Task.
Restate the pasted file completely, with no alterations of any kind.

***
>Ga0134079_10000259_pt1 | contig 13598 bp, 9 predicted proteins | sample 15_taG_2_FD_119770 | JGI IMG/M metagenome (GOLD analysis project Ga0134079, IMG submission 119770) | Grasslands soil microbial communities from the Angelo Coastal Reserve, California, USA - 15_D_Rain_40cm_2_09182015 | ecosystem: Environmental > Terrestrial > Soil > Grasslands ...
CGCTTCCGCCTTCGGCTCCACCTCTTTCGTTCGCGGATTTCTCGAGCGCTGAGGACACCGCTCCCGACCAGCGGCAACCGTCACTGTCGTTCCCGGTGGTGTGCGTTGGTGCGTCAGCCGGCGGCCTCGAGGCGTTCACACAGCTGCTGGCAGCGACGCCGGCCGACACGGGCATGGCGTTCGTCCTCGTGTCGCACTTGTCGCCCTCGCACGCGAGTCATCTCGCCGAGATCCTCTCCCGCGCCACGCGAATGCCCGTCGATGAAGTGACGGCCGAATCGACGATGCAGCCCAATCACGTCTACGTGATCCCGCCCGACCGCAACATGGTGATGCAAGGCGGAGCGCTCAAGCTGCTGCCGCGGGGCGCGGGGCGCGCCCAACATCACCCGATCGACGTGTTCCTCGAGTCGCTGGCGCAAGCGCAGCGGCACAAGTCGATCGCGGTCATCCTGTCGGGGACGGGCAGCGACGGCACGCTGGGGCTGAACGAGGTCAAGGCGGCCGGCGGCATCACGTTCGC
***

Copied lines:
>Ga0134079_10000259_pt1 | contig 13598 bp, 9 predicted proteins | sample 15_taG_2_FD_119770 | JGI IMG/M metagenome (GOLD analysis project Ga0134079, IMG submission 119770) | Grasslands soil microbial communities from the Angelo Coastal Reserve, California, USA - 15_D_Rain_40cm_2_09182015 | ecosystem: Environmental > Terrestrial > Soil > Grasslands ...
CGCTTCCGCCTTCGGCTCCACCTCTTTCGTTCGCGGATTTCTCGAGCGCTGAGGACACCGCTCCCGACCAGCGGCAACCGTCACTGTCGTTCCCGGTGGTGTGCGTTGGTGCGTCAGCCGGCGGCCTCGAGGCGTTCACACAGCTGCTGGCAGCGACGCCGGCCGACACGGGCATGGCGTTCGTCCTCGTGTCGCACTTGTCGCCCTCGCACGCGAGTCATCTCGCCGAGATCCTCTCCCGCGCCACGCGAATGCCCGTCGATGAAGTGACGGCCGAATCGACGATGCAGCCCAATCACGTCTACGTGATCCCGCCCGACCGCAACATGGTGATGCAAGGCGGAGCGCTCAAGCTGCTGCCGCGGGGCGCGGGGCGCGCCCAACATCACCCGATCGACGTGTTCCTCGAGTCGCTGGCGCAAGCGCAGCGGCACAAGTCGATCGCGGTCATCCTGTCGGGGACGGGCAGCGACGGCACGCTGGGGCTGAACGAGGTCAAGGCGGCCGGCGGCATCACGTTCGC